Earthshine in daylight

Version of 14. June 2010, Martin Elsaesser

Inspired by the wonderful works of Vincent Jacques i also tried to capture the earthshine of the moon during the day.

Using a small 70mm refractor and the DMK41 camera with a IR-pass filter, the Lucam Recorder software was again used to good effect. After capturing a flat-field of 1000 images, Lucam Recorder was set to stack 4 images, apply the flat and do a contrast stretch. 550 images of this type were stored and stacked in the Giotto software. The result clearly showed the earthshine.

Earthshine in daylight
Earthshine in daytime on 6. June 2010, around 10:15 UT+2.
Skies were blue but far from perfect.

Details in earthshine

Following the procedure outlined below, i could capture some coarse structures of maria in the earthshine on 9. June 2010 at 09:14 UT+2. Alas, the brightness of the image background is not uniform, due to faint clouds moving through.

earthshine in daylight earthshine simulated in Guide 8
Earthshine in daylight, as sum of 2400 images. Rendering in Gudie 8, for Comparison.

How to capture the earthshine in daytime

From my experiments i have come up with the following list of steps to follow:

  1. This is all about contrast, so you need good blue skies.
  2. Use a low noise monochrome ccd camera with fast frame rate and uncompressed digital output.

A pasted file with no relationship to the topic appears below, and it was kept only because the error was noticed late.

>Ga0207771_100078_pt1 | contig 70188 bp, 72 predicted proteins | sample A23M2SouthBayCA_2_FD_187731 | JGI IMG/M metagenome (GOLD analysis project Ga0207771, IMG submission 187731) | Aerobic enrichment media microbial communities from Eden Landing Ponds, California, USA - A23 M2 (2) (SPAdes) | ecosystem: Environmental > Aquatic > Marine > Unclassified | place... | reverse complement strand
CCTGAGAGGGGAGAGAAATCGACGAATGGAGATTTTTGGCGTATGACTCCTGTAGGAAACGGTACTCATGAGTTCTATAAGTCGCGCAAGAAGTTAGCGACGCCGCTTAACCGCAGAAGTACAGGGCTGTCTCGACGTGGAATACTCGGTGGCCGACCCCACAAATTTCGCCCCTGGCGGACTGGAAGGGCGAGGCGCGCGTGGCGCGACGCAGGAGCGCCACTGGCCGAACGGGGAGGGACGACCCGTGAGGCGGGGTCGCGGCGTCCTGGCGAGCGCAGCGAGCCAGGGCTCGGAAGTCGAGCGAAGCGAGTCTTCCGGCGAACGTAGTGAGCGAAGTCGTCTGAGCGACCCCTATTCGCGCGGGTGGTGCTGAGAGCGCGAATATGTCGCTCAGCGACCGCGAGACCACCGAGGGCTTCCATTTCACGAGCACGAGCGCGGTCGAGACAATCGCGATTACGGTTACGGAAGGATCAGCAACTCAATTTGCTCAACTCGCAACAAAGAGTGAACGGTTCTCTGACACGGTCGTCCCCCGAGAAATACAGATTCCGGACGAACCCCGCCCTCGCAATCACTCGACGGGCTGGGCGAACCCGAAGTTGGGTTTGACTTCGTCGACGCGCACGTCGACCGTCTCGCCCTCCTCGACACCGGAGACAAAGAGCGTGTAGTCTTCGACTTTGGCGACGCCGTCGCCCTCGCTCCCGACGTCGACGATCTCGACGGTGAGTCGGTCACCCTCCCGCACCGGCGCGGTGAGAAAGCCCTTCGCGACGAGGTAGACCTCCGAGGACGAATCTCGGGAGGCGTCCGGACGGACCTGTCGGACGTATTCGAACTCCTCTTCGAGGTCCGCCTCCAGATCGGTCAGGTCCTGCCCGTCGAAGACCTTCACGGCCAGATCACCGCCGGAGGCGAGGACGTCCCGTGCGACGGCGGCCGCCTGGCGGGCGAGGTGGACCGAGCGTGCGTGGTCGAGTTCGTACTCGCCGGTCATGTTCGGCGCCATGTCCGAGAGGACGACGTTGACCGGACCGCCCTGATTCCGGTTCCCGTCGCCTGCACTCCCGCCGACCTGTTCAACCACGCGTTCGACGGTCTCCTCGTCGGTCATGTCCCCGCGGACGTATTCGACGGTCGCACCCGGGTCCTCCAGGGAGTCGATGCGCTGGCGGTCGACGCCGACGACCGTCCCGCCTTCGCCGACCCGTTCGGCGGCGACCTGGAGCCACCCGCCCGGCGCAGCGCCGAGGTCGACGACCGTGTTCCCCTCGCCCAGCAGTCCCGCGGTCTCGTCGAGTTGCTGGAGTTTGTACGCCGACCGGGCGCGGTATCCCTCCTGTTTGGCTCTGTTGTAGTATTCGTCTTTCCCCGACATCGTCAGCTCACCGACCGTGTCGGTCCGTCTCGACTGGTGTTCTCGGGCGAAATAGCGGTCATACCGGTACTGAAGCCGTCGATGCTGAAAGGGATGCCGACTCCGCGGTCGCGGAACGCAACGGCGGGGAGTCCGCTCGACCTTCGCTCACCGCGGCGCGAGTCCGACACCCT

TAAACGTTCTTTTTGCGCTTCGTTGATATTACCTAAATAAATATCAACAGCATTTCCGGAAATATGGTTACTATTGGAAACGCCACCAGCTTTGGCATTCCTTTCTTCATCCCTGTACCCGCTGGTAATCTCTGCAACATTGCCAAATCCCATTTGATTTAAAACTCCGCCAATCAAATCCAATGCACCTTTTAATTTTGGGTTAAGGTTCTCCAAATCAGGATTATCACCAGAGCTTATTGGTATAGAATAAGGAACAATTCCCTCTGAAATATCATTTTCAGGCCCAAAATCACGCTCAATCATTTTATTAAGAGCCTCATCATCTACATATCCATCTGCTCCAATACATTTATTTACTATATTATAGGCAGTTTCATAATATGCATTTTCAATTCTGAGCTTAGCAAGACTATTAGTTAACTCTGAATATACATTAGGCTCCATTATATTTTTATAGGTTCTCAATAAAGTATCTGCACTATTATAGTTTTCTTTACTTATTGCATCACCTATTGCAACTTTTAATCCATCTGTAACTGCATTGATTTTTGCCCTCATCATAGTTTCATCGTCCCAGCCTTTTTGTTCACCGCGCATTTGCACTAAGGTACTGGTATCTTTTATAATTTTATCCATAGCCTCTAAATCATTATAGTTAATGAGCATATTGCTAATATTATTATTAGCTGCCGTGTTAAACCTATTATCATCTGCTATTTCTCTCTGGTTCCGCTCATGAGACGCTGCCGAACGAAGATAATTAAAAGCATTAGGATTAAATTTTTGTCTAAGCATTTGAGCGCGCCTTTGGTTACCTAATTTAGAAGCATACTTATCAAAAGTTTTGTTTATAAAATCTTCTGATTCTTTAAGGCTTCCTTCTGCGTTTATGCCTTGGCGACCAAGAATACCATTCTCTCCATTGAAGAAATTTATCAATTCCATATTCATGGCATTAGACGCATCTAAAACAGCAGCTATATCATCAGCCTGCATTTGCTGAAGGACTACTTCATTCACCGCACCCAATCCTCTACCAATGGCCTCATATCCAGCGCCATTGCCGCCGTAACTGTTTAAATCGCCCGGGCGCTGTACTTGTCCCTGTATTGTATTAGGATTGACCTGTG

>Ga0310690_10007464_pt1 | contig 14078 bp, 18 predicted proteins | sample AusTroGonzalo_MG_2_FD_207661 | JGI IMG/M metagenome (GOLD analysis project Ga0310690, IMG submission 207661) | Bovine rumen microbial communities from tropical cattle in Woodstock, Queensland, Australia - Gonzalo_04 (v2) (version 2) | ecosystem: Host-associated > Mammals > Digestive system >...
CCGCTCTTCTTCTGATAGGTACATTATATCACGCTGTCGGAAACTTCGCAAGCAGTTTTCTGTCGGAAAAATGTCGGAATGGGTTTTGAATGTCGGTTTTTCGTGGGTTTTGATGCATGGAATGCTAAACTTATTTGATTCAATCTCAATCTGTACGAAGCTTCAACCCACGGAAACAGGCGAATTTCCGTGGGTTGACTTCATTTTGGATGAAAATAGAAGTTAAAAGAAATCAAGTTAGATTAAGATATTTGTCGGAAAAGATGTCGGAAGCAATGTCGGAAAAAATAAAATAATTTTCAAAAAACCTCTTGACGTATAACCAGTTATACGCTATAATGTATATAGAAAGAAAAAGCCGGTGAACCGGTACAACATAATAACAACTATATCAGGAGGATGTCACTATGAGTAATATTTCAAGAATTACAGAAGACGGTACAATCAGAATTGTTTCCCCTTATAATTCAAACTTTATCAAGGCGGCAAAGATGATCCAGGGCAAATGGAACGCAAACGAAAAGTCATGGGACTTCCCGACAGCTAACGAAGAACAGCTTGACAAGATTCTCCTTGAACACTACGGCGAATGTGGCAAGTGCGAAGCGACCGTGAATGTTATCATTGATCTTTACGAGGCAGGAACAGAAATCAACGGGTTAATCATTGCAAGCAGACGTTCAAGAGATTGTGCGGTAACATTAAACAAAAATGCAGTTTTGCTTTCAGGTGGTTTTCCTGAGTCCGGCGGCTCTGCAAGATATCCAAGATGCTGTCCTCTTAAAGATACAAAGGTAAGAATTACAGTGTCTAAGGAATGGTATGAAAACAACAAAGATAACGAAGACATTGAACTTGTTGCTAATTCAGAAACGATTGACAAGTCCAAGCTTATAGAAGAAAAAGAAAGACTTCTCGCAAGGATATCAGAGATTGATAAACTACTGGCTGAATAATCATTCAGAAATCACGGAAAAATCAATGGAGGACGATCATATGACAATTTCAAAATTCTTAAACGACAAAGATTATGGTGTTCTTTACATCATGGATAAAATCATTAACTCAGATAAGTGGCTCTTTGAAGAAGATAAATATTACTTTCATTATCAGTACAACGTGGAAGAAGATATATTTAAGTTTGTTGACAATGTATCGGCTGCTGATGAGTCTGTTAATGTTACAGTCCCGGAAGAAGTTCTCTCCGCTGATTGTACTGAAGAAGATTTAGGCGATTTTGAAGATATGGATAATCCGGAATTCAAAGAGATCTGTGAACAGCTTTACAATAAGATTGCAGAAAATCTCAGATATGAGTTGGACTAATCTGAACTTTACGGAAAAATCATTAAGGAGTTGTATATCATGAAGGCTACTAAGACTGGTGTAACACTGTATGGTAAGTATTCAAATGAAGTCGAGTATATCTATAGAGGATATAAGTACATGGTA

3. Choose your focal length, so the complete moon fits in the field of view. You need the crescent for alignment and some room for drifting.
  4. Choose optics and setup so as not to loose contrast: use baffles to shield the lens from direct sunlight.
  5. Choose a suitable red / near-infrared filter: As infrared as possible, but not so dark that you need to increase the gain to get the desired level of brightness or to force a too long exposure time for your chosen framerate. The optimal choice of filter will depend on background brightness (weather, elongation), optics and camera.
  6. Capture MANY images, several hundreds at least. The more the better, but the result only improves slowly with more images, with the square root of the number of images.
  7. Acchieve a background brightness of about 200 for a 8 bit system, so as not to leave the linear region.
  8. Capture a flat-field with a similar number of images, in a near-by sky region and with the same camera settings. The flat is really critical, if you can not do the drift procedure described below.
  9. Make the moon slowly drift across the chip while capturing your stream of images, so that you average over very many different pixels when stacking the images. Of course, your stacking software must be able to align the images on the visible part of the moon reliably.
  10. What role might the gamma setting of the camera play? Could it be used to stretch contrast in the analog stages of the camera? What effects does this have on the flat-field?

Will do more experiments when better weather returns.

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